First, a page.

PHL 2560

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1. If one person stands up at a ball game, he will get a better view.  Therefore, if everyone stands up at a ballgame, everyone will get a better view.
This is an example of:
A.  Fallacy of composition
B.  Fallacy of division
C.  Appeal to popularity
D.  No fallacy

2. We have to take a stand on sex education in junior high schools.  If we teach sex education in the eighth grade, then seventh graders will want it, then sixth graders, and  fore  u know it, we  ll be  aching sex education in kindergarten!
This is an example of:
A.  Red herring
B.  Slippery slope
C.  Straw man
D.  No fallacy

3. Simpson has been a strong advocate for animal rights.  Animal rights includes not killing animals for our mere pleasure.  But Simpson wears leather shoes.  So it must be permissible to animals for our mere pleasure.
This is an example of:
A.  Ad hominem
B.  Equivocation
C.  Tu quoque
D.  No fallacy

4. Kant is far to dogmatic to appreciate the nuances of the bluffing argument, so we cannot  o his theory to resolve the question.
This is an example of:
A.  Appeal to ignorance
B.  Naturalistic fallacy
C.  Ad hominem
D.  Division

5. The majority of Americans polled recently indicate their disapproval  he way Congress conducts itself, so Congress is clearly operating in an inappropriate manner.
This is an example of:
A.  Appeal to emotion
B.  Appeal to ignorance
C.  Appeal to popularity
D.  No fallacy

6. George has been late to work every Thursday for ten years.  Tomorrow is Thursday.  So he will be late again tomorrow.
This is an example of:
A.  A strong causal argument
B.  A valid deductive
C.  The fallacy of composition
D.  The fallacy of division

7. Six is an odd number of legs for a horse.  Odd numbers cannot be divided by two. Therefore six cannot be divided by two.
This is an example of:
A.  Fallacy of division
B.  Fallacy of division
C.  Appeal to ignorance
D.  Fallacy of equivocation

8. My mother says I should stop smoking, but she smoked until forty, so there’s no need to quit just yet.
This is an example of:
A.  Tu quoque
B.  Appeal to ignorance
C.  Appeal to popularity
D.  Genetic fallacy

9. I know you’re no longer  y.  But finish your dinner anyway.  After all, there are millions of starving children in Africa.
This is an example of:
A.  Straw Man
B.  Red Herring
C.  Ad hominem
D.  Slippery slope

10. Employees have the right to take recreational drugs on their own time and at home, so it is right that they do.
This is an example of:
A.  Begging the question
B.  Tu quoque
C.  Equivocation
D.  No fallacy

11. The Senator says he refuses to raise taxes.  What he means is: on the rich.  Obviously he cares nothing about people who are struggling and trying to make ends meet.
This is an example of:
A.  Straw Man
B.  Red Herring
C.  Ad hominem
D.  Genetic fallacy

12. Only if Smith put more effort into his practice sessions than Jones did, does he win the gold.  Since Smith wins the gold, he must have put more effort into his practice sessions  Jones did.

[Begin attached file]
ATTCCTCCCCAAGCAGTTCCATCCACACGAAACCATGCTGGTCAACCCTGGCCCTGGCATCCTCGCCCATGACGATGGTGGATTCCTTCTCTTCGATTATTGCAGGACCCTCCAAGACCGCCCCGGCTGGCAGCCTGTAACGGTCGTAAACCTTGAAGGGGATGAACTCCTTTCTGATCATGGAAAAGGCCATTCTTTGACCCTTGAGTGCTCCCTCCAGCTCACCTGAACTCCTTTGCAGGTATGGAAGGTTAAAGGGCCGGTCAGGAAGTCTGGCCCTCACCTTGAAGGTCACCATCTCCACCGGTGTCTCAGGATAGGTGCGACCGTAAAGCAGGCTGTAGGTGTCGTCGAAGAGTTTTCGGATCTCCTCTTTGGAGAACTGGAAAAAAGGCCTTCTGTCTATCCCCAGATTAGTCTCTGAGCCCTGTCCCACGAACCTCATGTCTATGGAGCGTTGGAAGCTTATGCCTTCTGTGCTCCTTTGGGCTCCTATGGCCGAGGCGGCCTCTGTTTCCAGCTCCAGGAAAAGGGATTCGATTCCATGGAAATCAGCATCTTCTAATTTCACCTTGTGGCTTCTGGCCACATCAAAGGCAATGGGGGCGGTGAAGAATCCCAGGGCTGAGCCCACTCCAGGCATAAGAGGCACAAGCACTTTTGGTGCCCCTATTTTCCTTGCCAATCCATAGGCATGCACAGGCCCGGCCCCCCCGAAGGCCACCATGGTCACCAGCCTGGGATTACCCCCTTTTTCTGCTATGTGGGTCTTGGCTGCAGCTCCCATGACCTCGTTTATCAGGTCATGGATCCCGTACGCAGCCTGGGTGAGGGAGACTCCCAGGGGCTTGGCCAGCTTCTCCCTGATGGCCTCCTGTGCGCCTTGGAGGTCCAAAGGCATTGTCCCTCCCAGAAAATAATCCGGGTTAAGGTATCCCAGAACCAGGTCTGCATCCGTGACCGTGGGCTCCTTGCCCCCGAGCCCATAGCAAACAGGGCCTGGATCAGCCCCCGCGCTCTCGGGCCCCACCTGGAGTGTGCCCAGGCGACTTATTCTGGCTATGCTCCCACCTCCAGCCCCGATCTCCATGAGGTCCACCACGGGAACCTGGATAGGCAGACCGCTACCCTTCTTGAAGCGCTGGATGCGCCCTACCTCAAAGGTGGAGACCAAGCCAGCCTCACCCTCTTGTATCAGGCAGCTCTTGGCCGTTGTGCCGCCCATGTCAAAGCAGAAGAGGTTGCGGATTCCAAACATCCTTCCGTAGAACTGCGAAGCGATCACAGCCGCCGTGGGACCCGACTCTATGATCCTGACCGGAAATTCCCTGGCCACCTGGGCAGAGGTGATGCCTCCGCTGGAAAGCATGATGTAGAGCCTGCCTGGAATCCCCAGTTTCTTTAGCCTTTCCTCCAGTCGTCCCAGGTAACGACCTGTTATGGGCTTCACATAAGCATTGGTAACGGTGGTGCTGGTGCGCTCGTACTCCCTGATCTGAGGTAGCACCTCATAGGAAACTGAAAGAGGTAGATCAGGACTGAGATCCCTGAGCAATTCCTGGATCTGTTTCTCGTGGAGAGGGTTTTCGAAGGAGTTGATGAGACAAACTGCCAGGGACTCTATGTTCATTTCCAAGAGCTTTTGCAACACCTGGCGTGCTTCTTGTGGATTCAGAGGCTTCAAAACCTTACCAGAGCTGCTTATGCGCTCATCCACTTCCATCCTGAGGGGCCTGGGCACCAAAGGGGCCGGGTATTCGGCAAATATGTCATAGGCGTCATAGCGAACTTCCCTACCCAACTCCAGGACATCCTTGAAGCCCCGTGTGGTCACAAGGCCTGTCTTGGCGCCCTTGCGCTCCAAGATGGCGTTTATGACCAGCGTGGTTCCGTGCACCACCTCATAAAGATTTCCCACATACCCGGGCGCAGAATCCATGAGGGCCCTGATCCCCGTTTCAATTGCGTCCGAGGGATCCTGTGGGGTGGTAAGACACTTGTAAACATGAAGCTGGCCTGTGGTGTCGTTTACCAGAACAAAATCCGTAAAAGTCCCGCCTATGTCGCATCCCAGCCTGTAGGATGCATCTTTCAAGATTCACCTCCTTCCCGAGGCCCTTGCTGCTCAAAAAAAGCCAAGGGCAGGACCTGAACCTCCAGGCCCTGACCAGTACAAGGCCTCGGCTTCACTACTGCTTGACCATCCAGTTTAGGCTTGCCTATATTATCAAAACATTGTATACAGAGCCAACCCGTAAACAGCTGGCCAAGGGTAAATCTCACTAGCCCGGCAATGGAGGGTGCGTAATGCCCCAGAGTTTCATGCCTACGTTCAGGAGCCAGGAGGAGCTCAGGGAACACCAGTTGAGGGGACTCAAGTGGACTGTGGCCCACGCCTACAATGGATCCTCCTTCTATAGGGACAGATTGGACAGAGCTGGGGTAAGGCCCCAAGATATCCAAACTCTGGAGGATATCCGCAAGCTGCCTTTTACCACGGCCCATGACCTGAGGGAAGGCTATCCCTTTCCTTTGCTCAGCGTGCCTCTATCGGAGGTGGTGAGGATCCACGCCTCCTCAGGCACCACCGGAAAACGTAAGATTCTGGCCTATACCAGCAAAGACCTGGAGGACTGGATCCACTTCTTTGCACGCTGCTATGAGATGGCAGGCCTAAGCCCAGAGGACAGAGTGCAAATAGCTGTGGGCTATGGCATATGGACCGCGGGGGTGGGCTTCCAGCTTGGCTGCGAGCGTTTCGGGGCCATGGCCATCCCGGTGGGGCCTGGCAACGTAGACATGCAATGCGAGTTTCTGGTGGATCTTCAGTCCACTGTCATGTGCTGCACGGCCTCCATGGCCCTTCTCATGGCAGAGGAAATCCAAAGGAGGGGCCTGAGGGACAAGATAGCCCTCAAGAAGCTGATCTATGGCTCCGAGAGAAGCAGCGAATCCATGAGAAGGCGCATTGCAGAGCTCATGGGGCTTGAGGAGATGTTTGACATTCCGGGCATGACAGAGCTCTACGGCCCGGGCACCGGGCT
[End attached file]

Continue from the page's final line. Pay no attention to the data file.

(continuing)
This is an example of:
A.  Modus Ponens
B.  Modus Tollens
C.  Affirming the consequent
D.  Denying the consequent

13. A lot of people think that football players are stupid and boorish.  That’s a crock! Anyone who saw that fantastic game last Saturday, with three touchdowns before half time, would know this is just untrue. This is an example of:
A.  Straw Man
B.  Red Herring
C.  Ad hominem
D.  Composition

14. An argument with one or more informal fallacies cannot be valid.
True
False

15. Exorbitant CEO pay makes people miserable.  Therefore, exorbitant CEO pay is impermissible on utilitarian grounds. This is an example of:
A valid argument
A potentially valid argument with a hidden assumption.
An invalid argument incorporating the appeal to popularity

16. We should not adopt this new marketing strategy.  It will significantly cut into our profits.  Maximizing profits remains our highest priority. This is an example of:
A valid argument
A potentially valid argument with a hidden assumption.
An invalid argument incorporating a red herring.

17.  Smith:  I can’t accept the plan.  We’d be causing too much environmental damage.  And given that our product is, in fact, not essential, such damage is not ethically justified.
Jones:  But if don’t cut down those trees, someone else will, you know that. This is an example of:
A.  A red herring
B.  A straw man
C.  A circular argument
D.  No fallacy

18. The question “Did Jones embezzle from the company is an example of:
A.  A conceptual question
B.  An empirical question
C.  An evaluative question

19. The question “What strategy is most likely to produce the greatest profits for the company is an example of:
A.  A conceptual question
B.  An empirical question
C.  An evaluative question

20. The question Is Jones embezzlement from the company morally Impermissible is an example of:
A.  A conceptual question
B.  An empirical question
C.  An evaluative question

21. Evaluative questions are generally independent of empirical questions.
True
False

22. Moral obligation entails moral permissibility.
True
False